The celebration for boys, born out of Bushido: the way of the warrior
In Japan, from the beginning of April, households with boys decorate their houses with samurai warrior figurines. Suits of samurai armor and kabuto helmets are symbols of protection, protecting the children’s lives. Dolls modelled after brave warriors like Momotaro and Benkei who appear in old Japanese folk tales are instilled with the wish that boys will grow up to be brave and strong like them.
On the other hand, koinobori (the fabric carp-shaped wind sock streamers flown on rooftops) originate from a Chinese legend, in which a carp swam upstream and became a dragon that ascended to the heavens. They are flown as part of an old custom, in the hope that young boys will be successful in society, although Children’s Day has now come to celebrate the happiness of both boys and girls.
What do Japanese people eat on Tango no Sekku?
Kashiwa-mochi are a type of traditional Japanese sweet. They are made from a sweet anko (bean paste) filling surrounded by mochi (a type of soft rice cake made from rice flour), and wrapped in a kashiwa oak leaf. Owing to the fact that the old leaves do not fall from kashiwa oak trees until the new buds come through, they are said to bear good luck for the prosperity of one’s descendants.
Chimaki are made by wrapping rice-flour dumplings in sasa (broad-leaf bamboo) leaves and boiling or steaming them. They are said to have been brought to Japan from China along with the tradition of Tango no Sekku itself, and are eaten on Children’s Day in the same way as Kashiwa-mochi.
There is also a custom called shobu-yu, of bathing in a hot bath with Japanese iris leaves, as a way of dispelling illness and misfortune.
From around April onwards, Kashiwa-mochi and Chimaki can be purchased at Japanese confectionary stores, department stores and convenience stores all around Japan. There are also public bath houses where customers can bathe in shobu-yu Japanese iris baths.If you visit Japan during this time of year, why not experience Tango no Sekku for yourself?
Go to see a stunning display of koinobori carp streamers
From around mid-April, many events are held all over Japan at which large numbers of koinobori carp streamers are flown in preparation for Children’s Day. The weather is good at this time of year, so why not take the opportunity to enjoy one aspect of the traditional event of Tango no Sekku?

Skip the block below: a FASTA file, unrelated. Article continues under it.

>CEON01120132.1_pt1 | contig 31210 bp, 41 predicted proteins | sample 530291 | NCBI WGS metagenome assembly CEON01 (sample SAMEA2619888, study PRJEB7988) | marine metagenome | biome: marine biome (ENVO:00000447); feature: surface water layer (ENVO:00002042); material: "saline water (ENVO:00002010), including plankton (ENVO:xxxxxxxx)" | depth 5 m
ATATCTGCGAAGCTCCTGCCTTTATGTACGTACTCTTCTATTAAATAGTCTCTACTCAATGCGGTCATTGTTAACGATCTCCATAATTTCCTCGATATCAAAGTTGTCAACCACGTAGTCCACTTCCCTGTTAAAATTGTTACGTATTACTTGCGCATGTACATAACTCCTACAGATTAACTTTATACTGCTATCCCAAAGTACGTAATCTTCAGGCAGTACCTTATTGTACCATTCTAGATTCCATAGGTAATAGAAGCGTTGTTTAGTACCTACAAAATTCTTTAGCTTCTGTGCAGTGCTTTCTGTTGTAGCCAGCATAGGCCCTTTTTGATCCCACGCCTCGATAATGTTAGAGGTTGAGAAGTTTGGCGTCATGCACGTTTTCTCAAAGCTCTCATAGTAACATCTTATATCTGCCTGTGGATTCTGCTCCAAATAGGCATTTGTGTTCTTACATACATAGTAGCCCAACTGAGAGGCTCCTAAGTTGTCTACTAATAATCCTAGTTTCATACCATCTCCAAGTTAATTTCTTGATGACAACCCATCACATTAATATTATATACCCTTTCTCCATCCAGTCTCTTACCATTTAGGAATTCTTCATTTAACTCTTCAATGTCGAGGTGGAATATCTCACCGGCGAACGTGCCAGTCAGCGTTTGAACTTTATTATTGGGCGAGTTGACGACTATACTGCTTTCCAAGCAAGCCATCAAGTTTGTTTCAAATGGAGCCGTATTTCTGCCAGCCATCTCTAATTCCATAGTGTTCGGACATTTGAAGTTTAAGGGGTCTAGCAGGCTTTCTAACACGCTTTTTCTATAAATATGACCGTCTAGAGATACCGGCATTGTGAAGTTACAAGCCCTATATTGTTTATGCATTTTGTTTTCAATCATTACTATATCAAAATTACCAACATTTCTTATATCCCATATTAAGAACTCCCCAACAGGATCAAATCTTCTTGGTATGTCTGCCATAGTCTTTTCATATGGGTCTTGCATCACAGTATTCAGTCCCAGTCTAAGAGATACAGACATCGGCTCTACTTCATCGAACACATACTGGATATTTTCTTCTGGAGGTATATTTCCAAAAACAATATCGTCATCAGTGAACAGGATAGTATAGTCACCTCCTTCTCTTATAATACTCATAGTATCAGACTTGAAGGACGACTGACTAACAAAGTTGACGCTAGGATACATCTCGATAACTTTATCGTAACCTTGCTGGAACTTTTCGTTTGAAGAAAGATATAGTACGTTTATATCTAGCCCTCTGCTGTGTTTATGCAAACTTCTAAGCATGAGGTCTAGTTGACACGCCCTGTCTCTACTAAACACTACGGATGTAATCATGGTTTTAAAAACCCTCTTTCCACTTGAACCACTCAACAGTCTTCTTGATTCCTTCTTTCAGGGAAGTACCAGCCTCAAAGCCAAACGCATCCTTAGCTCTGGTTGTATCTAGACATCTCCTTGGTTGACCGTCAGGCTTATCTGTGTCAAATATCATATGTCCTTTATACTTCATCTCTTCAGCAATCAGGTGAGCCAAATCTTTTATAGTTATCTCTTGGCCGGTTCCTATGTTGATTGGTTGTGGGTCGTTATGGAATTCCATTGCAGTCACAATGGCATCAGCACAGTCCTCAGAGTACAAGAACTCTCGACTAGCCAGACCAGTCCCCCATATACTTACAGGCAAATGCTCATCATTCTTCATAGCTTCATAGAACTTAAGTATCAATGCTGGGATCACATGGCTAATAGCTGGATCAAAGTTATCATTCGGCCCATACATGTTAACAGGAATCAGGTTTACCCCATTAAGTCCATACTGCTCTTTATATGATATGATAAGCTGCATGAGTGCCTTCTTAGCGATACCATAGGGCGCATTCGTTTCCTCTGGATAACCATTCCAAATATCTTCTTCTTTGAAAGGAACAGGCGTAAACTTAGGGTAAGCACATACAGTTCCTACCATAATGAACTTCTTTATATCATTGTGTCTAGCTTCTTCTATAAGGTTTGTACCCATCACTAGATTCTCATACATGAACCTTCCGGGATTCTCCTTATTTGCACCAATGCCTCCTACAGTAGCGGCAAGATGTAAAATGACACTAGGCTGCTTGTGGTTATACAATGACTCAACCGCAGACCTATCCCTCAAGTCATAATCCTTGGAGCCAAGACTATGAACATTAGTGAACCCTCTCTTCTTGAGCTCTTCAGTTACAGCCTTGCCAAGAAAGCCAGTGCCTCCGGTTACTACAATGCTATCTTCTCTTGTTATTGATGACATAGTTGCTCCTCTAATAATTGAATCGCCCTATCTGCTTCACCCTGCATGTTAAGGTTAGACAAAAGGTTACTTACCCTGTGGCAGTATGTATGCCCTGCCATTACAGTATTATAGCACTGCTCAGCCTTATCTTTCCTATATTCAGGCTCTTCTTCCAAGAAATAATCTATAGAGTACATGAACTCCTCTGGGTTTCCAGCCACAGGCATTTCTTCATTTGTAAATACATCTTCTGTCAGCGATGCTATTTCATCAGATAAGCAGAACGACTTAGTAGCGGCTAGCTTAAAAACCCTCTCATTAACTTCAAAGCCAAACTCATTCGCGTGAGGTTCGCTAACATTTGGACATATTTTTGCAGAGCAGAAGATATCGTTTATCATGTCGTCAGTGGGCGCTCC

Tokyo Tower 333 Koinobori Streamers, Tokyo
In honor of the fact that Tokyo Tower is 333m (1092.5ft) tall, the outside of the tower’s front entrance is decorated with 333 koinobiori streamers.
In 2005, a total of 5,283 carp streamers were flown across five locations in Tatebayashi City, earning the event recognition by the Guinness Book of Records as the largest of its kind. The main event location is the Tsuruodagawa River, which flows through the city, with around 4,000 streamers being flown.
Event period: March 25 to May 6
Event venue: Tsuruudagawa River, Shiromachi, Tatebayashi-shi, Gunma, Japan
Getting There:20 minutes’ walk from Tatebayashi Station on the Tobu Isesaki Line
Niyodogawa River Paper Carp Streamers, Kochi Prefecture
The Niyodogawa Revier which flows through Kochi Prefecture is known for the high clarity of its water. During the event, numerous carp streamers made from nonwoven fabrics using local specialty washi (traditional Japanese paper) technology swim in the middle reaches of the river.
Event period: May 3 to May 5
Event venue: Hakawa, Ino, Agawa-gun, Kochi (under the Niyodogawa bridge)
Getting There:10 minutes’ walk from JR Hakawa Station to the event venue
Tsuetate-onsen is said to be the place of origin of the carp streamer festivals that can be seen around Japan today. Around 3,500 streamers are flown high over the Tsuetategawa River.
Event period: April 1 to May 6
Event venue: Shimojo, Oguni, Aso-gun, Kumamoto
Getting There:Approximately 2 hours 30 minutes by expressway bus from Fukuoka Airport International Terminal Bus Terminal, Hakata Bus Terminal (next to JR Hakata Station) and Nishitetsu Tenjin Expressway Bus Terminal (inside the Nishitetsu Fukuoka (Tenjin) station building). Disembark at Tsuetate-onsen.